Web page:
I have been recently attending a day care session every Tuesday at the Calderdale Hospice in Elland. Everyone who goes there has a progressive and incurable illness. Most of us have cancer of one sort or another.
D. has cancer of the oesophagus. She is being treated at Halifax by Dr J who was my oncologist. She asked me why I was going to Cookridge in Leeds so I told her that I felt dissatisfied with Halifax and that I began to lose my confidence in the oncologist there. I discovered that we shared almost exactly the same experience of Dr. J.
We both agreed that she is a very friendly and apparently approachable person but D said that she had the impression that she was a hopeless case who was wasting the doctor’s time. Recently she was advised to stop treatment even though the scans showed that it was working. One of the reasons advanced by Dr J for this course of action was that D was having trouble swallowing. However, this was because she had a problem with the stent which had been inserted after her operation, a problem which was about to be remedied by further, minor surgery. D had actually broken down in the consultation and begged her not to stop the chemotherapy which Dr J is (apparently v. reluctantly) allowing her to continue with. She made the excellent point that in circumstances such as ours you want to feel as if your doctors are fighting with you not wanting to abandon you to the cancer.
My own feelings that I had to get out of Halifax Hospital and away from that oncologist for psychological reasons were reinforced by my discussion with D. I said at the time that Dr J and the nurses there were treating me like Dead Woman Walking and that I believed if I carried on as a patient there I would just go downhill because of the atmosphere which would surround me. And yet at times I have doubted myself because all the medical staff I have ever spoken to have been so positive about Dr. J. My own GP said that if he ever develops cancer he would want to be treated by her. D had also come across this fantastic reputation and had been wondering if it was just her who felt this way. She is now thinking of transferring to Cookridge too!!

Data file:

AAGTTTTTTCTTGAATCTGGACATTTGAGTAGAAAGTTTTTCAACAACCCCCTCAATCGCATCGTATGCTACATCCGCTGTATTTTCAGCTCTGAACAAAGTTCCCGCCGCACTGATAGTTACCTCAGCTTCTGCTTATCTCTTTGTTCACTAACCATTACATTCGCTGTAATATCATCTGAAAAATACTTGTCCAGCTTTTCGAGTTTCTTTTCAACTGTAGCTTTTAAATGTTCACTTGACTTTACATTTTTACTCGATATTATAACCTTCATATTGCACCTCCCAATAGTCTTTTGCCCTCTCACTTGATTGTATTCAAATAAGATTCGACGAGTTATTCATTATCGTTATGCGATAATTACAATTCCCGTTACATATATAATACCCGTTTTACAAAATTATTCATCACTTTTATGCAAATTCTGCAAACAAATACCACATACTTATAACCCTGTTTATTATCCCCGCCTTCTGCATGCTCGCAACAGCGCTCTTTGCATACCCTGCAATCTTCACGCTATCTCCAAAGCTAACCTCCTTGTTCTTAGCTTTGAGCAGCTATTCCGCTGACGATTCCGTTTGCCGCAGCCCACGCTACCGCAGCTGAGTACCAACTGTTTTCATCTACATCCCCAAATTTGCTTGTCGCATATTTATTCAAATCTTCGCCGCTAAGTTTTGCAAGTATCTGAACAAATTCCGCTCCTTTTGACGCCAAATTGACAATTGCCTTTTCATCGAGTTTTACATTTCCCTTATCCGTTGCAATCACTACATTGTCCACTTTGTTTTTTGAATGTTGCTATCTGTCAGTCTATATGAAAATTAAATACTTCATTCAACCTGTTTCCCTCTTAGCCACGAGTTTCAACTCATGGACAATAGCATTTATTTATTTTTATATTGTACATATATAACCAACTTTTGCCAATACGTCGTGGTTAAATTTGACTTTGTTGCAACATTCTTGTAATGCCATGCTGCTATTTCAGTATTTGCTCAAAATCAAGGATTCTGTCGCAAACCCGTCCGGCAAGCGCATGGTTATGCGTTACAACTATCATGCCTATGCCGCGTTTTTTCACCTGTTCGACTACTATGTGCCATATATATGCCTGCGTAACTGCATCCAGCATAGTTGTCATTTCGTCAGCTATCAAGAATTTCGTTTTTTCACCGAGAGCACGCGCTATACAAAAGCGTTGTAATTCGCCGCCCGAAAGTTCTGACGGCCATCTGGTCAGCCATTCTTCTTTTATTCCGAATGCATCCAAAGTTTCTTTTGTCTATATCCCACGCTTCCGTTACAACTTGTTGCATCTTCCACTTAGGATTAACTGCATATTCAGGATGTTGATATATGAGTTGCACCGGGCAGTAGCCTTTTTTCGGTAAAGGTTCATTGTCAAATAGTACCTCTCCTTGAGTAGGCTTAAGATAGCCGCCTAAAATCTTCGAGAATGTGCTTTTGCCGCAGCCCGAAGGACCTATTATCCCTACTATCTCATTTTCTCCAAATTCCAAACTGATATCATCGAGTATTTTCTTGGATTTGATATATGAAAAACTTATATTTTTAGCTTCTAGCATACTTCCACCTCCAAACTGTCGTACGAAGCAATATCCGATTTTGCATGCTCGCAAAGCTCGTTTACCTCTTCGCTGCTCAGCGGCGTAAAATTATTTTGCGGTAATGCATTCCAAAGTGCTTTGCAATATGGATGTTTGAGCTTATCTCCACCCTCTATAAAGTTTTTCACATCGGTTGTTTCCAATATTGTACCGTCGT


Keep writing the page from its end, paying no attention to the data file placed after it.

I sometimes wonder if medical staff have any idea of the effect of their words on patients trying to cling desperately to their lives and some form of hope. I wouldn’t want to return to the days where no one told cancer patients the truth or gave them false hope. However, I feel that in the case of this particular oncologist she only seems to give us the worst case scenario and never seems to mention that occasionally people do survive for much longer than doctors predict and that some even recover.